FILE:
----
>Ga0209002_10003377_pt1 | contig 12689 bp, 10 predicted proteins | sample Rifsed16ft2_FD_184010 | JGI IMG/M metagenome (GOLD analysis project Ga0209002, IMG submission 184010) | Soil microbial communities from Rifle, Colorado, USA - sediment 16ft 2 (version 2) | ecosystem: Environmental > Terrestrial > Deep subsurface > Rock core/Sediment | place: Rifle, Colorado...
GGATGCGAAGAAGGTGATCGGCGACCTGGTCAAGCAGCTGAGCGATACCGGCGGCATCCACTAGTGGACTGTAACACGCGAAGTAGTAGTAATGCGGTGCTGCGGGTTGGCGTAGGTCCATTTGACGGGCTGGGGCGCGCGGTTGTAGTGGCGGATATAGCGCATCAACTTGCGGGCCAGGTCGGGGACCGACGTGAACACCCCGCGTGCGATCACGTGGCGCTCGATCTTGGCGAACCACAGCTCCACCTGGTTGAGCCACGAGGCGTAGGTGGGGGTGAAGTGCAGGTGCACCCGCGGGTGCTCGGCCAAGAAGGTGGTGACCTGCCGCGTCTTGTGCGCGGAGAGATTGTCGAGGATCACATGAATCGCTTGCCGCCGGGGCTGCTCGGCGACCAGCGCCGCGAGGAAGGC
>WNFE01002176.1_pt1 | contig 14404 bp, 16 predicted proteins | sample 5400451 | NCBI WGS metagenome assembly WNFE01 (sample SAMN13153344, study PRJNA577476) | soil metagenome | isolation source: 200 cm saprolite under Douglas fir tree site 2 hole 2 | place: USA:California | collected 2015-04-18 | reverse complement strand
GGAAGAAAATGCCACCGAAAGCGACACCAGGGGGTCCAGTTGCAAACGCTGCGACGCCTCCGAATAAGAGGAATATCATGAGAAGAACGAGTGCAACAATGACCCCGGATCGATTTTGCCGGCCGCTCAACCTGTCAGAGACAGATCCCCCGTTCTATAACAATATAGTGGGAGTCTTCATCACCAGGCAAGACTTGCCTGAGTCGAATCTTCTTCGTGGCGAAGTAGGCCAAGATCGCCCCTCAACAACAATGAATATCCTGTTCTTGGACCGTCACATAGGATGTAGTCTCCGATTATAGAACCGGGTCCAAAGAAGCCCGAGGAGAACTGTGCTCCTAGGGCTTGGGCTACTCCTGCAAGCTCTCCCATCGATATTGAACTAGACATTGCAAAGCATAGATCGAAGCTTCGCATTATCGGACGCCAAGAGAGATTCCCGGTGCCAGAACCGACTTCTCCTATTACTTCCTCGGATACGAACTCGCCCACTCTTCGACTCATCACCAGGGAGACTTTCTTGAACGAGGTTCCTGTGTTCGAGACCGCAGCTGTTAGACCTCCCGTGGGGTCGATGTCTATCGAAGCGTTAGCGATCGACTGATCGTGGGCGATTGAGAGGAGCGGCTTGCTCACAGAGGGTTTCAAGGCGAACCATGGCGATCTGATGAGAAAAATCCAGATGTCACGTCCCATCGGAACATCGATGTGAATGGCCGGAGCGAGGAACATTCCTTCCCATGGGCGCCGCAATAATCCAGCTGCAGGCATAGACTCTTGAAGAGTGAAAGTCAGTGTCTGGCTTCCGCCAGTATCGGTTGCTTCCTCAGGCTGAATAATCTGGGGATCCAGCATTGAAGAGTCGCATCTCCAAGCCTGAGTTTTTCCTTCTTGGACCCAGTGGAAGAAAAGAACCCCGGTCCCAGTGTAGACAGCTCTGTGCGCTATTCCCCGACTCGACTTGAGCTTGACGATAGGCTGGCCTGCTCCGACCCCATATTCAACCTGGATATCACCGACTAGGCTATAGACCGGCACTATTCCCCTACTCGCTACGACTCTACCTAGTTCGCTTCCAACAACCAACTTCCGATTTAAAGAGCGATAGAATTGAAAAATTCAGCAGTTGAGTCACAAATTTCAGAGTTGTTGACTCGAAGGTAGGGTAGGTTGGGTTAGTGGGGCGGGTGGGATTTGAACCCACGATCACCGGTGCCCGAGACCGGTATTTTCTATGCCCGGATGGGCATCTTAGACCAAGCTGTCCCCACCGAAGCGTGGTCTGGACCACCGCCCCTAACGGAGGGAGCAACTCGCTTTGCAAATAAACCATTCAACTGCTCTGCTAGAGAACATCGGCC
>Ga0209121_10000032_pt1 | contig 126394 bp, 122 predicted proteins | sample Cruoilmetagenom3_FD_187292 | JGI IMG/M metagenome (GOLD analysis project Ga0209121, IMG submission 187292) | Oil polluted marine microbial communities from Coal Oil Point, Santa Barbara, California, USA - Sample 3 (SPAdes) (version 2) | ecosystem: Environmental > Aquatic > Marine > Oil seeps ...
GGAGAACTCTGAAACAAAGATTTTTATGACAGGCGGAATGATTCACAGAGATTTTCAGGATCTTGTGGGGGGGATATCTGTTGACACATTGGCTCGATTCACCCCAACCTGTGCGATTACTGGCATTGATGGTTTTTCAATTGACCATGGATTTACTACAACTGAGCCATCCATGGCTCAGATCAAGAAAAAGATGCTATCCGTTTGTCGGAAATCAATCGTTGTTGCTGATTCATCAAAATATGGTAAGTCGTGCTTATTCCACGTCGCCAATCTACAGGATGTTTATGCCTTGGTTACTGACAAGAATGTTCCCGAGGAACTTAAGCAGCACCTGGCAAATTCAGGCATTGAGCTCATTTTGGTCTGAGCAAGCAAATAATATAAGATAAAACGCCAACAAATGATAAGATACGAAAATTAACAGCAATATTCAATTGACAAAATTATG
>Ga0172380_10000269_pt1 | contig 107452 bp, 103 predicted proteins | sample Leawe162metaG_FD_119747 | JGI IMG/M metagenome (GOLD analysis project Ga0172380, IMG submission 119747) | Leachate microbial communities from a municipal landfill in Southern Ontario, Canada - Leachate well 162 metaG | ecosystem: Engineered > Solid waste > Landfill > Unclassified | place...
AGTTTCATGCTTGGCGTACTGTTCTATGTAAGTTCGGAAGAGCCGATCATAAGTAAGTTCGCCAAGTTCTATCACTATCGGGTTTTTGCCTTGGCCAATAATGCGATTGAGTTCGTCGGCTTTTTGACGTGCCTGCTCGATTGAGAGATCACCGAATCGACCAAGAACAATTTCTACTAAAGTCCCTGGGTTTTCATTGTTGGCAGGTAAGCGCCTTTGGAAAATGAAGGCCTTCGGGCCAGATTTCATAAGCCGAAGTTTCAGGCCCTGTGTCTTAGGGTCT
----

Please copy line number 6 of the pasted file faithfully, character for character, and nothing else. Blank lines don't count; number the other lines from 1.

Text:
GGAGAACTCTGAAACAAAGATTTTTATGACAGGCGGAATGATTCACAGAGATTTTCAGGATCTTGTGGGGGGGATATCTGTTGACACATTGGCTCGATTCACCCCAACCTGTGCGATTACTGGCATTGATGGTTTTTCAATTGACCATGGATTTACTACAACTGAGCCATCCATGGCTCAGATCAAGAAAAAGATGCTATCCGTTTGTCGGAAATCAATCGTTGTTGCTGATTCATCAAAATATGGTAAGTCGTGCTTATTCCACGTCGCCAATCTACAGGATGTTTATGCCTTGGTTACTGACAAGAATGTTCCCGAGGAACTTAAGCAGCACCTGGCAAATTCAGGCATTGAGCTCATTTTGGTCTGAGCAAGCAAATAATATAAGATAAAACGCCAACAAATGATAAGATACGAAAATTAACAGCAATATTCAATTGACAAAATTATG